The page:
Asian shares edged up to near three-month highs on Wednesday and global equities held steady near a record as data showing higher U.S. manufacturing activity in May cheered investors looking for signs of a continued rebound in the world's largest economy.
U.S. manufacturing activity rose in May, the Institute for Supply Management (ISM) said on Tuesday, as pent-up demand boosted orders in a reopening economy, even as unfinished work piled up because of shortages of raw materials and labour.
Investors will be watching U.S. jobs data due Friday for clues to the Fed's plans for policy in the coming weeks and months.
Carlos Casanova, senior Asia economist at Union Bancaire Privee in Hong Kong, said reopening expectations had overtaken concerns about inflation.
"Yes, inflation will overshoot in the short term but the Fed is cognizant of that risk and they are looking at a dual target of full employment and inflation. So that has made investors less concerned potentially about the pace of Fed tapering this year, focusing more on the pace of reopening this year (and ) leaving that concern about tapering for next year or beyond," he said.
MSCI's gauge of stocks across the globe was flat after setting a record intraday high and close on Tuesday. Its broadest index of Asia-Pacific shares outside Japan ticked 0.08% higher, and Japan's Nikkei added 0.36%.
Seoul's Kospi gained 0.36% and Australian shares rose 0.64%.
Chinese blue-chips lagged as healthcare firms dropped a day after the sector was lifted by China's announcement of a third-child policy.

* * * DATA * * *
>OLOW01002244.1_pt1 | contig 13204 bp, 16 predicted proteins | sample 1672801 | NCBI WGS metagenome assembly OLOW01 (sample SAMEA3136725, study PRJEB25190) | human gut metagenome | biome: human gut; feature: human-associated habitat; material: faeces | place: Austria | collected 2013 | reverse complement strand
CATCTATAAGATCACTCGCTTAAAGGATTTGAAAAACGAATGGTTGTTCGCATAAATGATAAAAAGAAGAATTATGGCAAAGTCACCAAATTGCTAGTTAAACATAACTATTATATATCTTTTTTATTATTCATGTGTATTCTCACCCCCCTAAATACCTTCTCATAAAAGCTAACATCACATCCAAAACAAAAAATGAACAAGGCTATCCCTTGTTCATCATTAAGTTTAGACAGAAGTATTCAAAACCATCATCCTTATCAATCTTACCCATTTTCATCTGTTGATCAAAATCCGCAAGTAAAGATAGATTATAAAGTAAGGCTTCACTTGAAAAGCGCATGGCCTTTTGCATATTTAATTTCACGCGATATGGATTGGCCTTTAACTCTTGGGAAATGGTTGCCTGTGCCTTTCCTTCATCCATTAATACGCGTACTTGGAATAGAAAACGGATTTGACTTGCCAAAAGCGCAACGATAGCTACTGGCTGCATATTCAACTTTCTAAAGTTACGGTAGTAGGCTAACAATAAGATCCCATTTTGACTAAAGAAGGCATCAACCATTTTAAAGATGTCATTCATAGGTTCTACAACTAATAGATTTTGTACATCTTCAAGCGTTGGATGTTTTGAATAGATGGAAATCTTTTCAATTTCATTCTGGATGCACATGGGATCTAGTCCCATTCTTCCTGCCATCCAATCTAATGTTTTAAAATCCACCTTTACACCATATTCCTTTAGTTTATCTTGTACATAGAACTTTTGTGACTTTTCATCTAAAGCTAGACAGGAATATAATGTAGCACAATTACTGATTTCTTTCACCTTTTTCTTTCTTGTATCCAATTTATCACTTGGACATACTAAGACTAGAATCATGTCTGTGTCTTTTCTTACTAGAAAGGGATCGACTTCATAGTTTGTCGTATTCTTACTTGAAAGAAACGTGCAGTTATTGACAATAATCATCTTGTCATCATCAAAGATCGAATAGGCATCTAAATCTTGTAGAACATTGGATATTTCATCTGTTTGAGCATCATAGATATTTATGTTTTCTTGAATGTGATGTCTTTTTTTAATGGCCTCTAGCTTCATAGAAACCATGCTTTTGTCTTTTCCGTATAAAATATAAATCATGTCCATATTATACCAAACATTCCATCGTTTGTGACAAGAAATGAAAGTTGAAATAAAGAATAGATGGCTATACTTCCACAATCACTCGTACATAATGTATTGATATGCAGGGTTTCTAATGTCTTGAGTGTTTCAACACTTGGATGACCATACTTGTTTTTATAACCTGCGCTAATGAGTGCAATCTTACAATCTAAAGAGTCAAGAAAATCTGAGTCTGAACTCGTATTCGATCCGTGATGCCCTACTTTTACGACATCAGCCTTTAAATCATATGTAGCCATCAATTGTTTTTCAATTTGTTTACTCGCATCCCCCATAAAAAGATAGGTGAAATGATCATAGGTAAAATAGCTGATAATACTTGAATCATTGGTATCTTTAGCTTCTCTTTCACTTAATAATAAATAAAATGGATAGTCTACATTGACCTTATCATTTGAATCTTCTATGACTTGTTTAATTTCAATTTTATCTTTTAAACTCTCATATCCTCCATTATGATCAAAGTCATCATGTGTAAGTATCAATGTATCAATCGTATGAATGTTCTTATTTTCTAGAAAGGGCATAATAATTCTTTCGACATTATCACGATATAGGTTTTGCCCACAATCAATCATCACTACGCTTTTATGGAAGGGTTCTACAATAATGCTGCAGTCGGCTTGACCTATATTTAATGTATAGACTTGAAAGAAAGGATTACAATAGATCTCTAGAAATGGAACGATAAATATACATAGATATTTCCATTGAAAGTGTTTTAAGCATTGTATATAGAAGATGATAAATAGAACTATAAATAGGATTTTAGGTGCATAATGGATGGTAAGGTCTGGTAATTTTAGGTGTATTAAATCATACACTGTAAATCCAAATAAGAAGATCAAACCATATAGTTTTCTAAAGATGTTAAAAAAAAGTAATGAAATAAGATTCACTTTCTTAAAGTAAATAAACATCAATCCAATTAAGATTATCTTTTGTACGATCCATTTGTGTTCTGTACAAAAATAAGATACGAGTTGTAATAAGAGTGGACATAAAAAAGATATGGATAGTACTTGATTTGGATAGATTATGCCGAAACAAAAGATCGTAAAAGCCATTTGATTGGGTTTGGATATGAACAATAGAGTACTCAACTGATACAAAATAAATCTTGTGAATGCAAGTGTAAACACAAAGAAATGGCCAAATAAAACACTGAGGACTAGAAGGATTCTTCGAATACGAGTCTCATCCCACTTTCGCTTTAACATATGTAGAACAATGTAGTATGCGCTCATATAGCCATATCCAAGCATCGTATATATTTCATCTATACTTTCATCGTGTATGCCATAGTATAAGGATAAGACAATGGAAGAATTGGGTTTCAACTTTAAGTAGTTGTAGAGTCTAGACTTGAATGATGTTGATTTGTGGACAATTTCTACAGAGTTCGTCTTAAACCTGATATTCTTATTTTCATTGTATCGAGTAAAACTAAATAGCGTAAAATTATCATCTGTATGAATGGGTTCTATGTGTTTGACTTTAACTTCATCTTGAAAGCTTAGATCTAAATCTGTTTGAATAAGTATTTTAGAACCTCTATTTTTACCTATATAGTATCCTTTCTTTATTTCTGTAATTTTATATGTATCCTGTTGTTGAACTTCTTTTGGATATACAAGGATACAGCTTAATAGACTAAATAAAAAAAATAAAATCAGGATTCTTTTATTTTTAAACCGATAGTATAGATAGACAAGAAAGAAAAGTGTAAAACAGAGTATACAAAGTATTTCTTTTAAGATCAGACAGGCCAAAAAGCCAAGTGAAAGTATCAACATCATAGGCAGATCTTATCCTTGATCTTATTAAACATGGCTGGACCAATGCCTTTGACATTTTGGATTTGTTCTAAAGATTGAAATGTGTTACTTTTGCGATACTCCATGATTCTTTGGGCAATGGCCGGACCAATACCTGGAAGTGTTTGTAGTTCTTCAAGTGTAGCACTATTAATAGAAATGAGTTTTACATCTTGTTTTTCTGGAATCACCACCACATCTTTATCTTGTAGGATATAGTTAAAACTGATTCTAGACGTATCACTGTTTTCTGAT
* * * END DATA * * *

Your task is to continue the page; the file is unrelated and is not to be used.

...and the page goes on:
On Tuesday, U.S. stocks pared earlier gains following the ISM manufacturing data as investors mulled over the rebound and higher inflation.
The Dow Jones Industrial Average rose 0.13% to 34,575.31, the S&P 500 lost 0.05% to 4,202.04 and the Nasdaq Composite ticked down 0.09% to 13,736.48.
In commodities markets, prospects for a solidifying global economic recovery from pandemic lockdowns lifted oil prices, with Brent crude trading at its highest levels since March, despite the OPEC+ alliance agreeing to hike output in July.
Brent futures rose 0.6% to $70.67 per barrel and U.S. West Texas Intermediate crude added 0.56% to $68.10 per barrel.
"(The) wait and see approach by OPEC is likely to see the market remain tight for the foreseeable future. The likelihood of additional Iranian oil hitting the market in the short term is also subsiding," analysts at ANZ said in a note.
The dollar remained soft after a bump from the U.S. manufacturing data, reflecting a quickening global recovery outside the U.S.
The dollar index was slightly lower at 89.876, but it rose 0.11% against the yen to 109.57. The euro added 0.1% to $1.2223.
The U.S. 10-year yield was slightly higher at 1.6181% from 1.615% on Tuesday, and the policy-sensitive two-year yield rose to 0.1505% from 0.147%.
Higher Treasury yields helped to dent gold's appeal as the precious metal slipped below a near five-month price peak hit on Tuesday. Spot gold traded at $1,899.46 per ounce.